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Integrase Inhibitors for HIV


Examples

Generic NameBrand Name
raltegravirIsentress

Raltegravir is available as pills. Usually, a pill is taken twice a day.

How It Works

Raltegravir blocks the HIV integrase enzyme. This prevents HIV from multiplying. When the amount of virus in the blood is kept at a minimum, the immune system has a chance to recover and grow stronger.

Why It Is Used

Raltegravir is used in combination with other antiretroviral medicines to treat HIV. It helps prevent the virus from spreading in the body and helps reduce the amount of virus in your blood (viral load). Raltegravir may be effective for people who have taken other anti-HIV drugs without success.

The use of three or more antiretroviral medicines (highly active antiretroviral therapy, or HAART) is the usual treatment for HIV infection.

The combination of medicines used for HAART will depend on your health, other conditions you might have (such as hepatitis), and results of testing. Talk to your doctor about the best treatment plan for you.

Treatment guidelines suggest the following for people with HIV:1, 2, 3

  • When considering treatment, experts currently consider your CD4+ cell count and the presence or absence of symptoms more important than your viral load.
  • If your CD4+ cell count is below 500 cells per microliter (mcL), treatment is recommended to help keep your immune system healthy and to prevent AIDS.
  • If your CD4+ cell count is greater than 500, you may want to consider treatment.
  • If treatment is not started, your condition will be monitored with frequent CD4+ cell counts.
  • If you have symptoms of HIV or AIDS, doctors recommend starting treatment, whatever your CD4+ cell count is.
  • If you are pregnant, you should be treated to prevent your unborn baby (fetus) from becoming infected with HIV.
  • If you also have hepatitis B and are starting treatment for it, you should begin treatment for HIV as well.

You may also want to start HIV treatment if your sexual partner does not have HIV. Treatment of your HIV infection can help prevent the spread of HIV to your sexual partner.3

Click here to view a Decision Point.HIV: When Should I Start Antiretroviral Medicines for HIV Infection?
Click here to view an Actionset.HIV: Taking Antiretroviral Drugs

How Well It Works

Raltegravir works well with other antiretroviral medicines to improve CD4+ cell counts and reduce viral load.4, 5

Side Effects

The most common side effects of raltegravir include diarrhea, nausea, headache, and fever.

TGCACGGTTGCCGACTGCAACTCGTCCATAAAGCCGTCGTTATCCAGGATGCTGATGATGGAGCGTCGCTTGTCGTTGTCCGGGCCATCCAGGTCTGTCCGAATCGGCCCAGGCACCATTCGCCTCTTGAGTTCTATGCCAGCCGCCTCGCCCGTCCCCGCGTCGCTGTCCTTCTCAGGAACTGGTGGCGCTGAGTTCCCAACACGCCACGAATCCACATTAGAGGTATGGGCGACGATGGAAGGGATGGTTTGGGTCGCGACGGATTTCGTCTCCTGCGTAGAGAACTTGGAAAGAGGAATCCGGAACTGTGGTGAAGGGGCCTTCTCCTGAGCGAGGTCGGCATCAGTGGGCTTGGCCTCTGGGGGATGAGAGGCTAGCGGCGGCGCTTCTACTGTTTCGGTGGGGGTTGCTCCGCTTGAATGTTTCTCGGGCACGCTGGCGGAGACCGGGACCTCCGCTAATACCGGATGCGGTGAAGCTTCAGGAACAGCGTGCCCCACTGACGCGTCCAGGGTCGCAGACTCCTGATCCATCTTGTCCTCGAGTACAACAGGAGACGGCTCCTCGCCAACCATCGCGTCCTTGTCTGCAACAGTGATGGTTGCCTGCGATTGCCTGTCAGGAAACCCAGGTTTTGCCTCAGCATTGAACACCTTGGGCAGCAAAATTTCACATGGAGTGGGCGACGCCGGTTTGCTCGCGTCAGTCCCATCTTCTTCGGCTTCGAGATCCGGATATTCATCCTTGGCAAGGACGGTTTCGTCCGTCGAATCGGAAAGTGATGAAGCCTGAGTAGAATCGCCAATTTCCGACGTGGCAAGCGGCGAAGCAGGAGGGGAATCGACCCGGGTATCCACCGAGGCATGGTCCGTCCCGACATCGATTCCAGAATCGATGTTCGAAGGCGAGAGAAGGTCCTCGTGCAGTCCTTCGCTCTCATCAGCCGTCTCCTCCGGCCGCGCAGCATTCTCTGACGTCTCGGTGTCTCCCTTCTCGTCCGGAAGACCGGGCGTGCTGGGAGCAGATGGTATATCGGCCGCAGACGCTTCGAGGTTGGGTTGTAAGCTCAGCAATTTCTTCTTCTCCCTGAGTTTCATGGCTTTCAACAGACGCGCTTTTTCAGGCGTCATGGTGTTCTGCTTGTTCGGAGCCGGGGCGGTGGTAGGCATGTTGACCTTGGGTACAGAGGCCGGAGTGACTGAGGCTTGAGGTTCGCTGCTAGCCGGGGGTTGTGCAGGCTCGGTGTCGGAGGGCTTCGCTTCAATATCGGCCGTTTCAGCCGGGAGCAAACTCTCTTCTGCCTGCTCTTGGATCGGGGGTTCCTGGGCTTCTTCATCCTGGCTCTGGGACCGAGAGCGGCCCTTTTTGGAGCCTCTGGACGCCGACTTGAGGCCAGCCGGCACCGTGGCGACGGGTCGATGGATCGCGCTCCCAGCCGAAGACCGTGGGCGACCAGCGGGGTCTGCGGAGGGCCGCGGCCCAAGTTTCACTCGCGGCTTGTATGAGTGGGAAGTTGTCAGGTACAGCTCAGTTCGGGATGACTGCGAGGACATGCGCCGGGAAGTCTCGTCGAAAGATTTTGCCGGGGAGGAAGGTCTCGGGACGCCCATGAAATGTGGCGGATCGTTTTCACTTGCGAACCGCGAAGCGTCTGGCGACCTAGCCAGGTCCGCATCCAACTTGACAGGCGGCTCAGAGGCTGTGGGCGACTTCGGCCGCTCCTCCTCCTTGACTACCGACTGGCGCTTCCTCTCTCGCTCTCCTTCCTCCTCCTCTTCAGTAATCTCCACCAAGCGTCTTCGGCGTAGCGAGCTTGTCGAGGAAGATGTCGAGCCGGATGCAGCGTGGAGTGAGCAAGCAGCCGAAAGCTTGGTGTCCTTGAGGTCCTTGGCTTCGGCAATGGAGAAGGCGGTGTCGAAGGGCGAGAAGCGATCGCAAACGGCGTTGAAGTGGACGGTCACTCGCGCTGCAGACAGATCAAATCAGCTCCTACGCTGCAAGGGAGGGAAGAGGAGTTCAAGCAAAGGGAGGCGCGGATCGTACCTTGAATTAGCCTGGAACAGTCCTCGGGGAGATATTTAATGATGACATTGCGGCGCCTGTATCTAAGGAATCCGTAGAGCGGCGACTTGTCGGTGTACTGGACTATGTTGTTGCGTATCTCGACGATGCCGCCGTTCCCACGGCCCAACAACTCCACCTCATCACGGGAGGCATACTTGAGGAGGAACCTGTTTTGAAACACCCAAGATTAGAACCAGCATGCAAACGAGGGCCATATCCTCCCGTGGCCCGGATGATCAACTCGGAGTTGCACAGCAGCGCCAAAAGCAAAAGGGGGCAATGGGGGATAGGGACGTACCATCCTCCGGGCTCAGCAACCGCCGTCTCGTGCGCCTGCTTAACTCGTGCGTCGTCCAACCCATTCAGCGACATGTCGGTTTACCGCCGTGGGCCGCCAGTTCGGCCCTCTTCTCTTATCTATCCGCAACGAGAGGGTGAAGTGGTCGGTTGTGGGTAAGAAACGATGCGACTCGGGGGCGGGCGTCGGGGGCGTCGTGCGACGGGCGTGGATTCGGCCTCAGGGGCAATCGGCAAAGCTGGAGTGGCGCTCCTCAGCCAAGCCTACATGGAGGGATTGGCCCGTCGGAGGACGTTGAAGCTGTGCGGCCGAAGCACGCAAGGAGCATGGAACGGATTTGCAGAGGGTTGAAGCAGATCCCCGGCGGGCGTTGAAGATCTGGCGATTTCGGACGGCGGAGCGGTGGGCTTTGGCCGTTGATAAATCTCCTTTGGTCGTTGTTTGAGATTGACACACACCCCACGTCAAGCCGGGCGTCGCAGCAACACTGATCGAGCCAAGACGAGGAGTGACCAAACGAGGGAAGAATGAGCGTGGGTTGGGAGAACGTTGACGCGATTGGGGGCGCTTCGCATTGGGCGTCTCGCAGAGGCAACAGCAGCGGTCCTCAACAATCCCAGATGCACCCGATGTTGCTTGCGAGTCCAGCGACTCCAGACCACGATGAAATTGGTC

See Drug Reference for a full list of side effects. (Drug Reference is not available in all systems.)

What To Think About

Raltegravir should be used to treat a pregnant woman only if the potential benefit is greater than the risk to the developing baby (fetus).

Complete the new medication information form (PDF)Click here to view a form.(What is a PDF document?) to help you understand this medication.

References

Citations

  1. U.S. Department of Health and Human Services (2009). Guidelines for the use of antiretroviral agents in HIV-1-infected adults and adolescents. Available online: http://www.aidsinfo.nih.gov/contentfiles/AdultandAdolescentGL.pdf.

  2. Hammer, Scott M, et al. (2008). Antiretroviral treatment of adult HIV infection: 2008 recommendations of the International AIDS Society USA Panel. JAMA, 300 (5): 555–570.

  3. U.S. Department of Health and Human Services Panel on Antiretroviral Guidelines for Adults and Adolescents (2011). Guidelines for the Use of Antiretroviral Agents in HIV-1-Infected Adults and Adolescents. Available online: http://www.aidsinfo.nih.gov/ContentFiles/AdultandAdolescentGL.pdf.

  4. Steigbigel RT, et al. (2008). Raltegravir with optimized background therapy for resistant HIV-1 infection. New England Journal of Medicine, 359(4): 339–354.

  5. Cooper DA, et al. (2008). Subgroup and resistance analyses of raltegravir for resistant HIV-1 infection. New England Journal of Medicine, 359(4): 355–365.

Credits

ByHealthwise Staff
Primary Medical ReviewerCaroline S. Rhoads, MD - Internal Medicine
Specialist Medical ReviewerPeter Shalit, MD, PhD - Internal Medicine
Last RevisedOctober 17, 2011

eMedicineHealth Medical Reference from Healthwise

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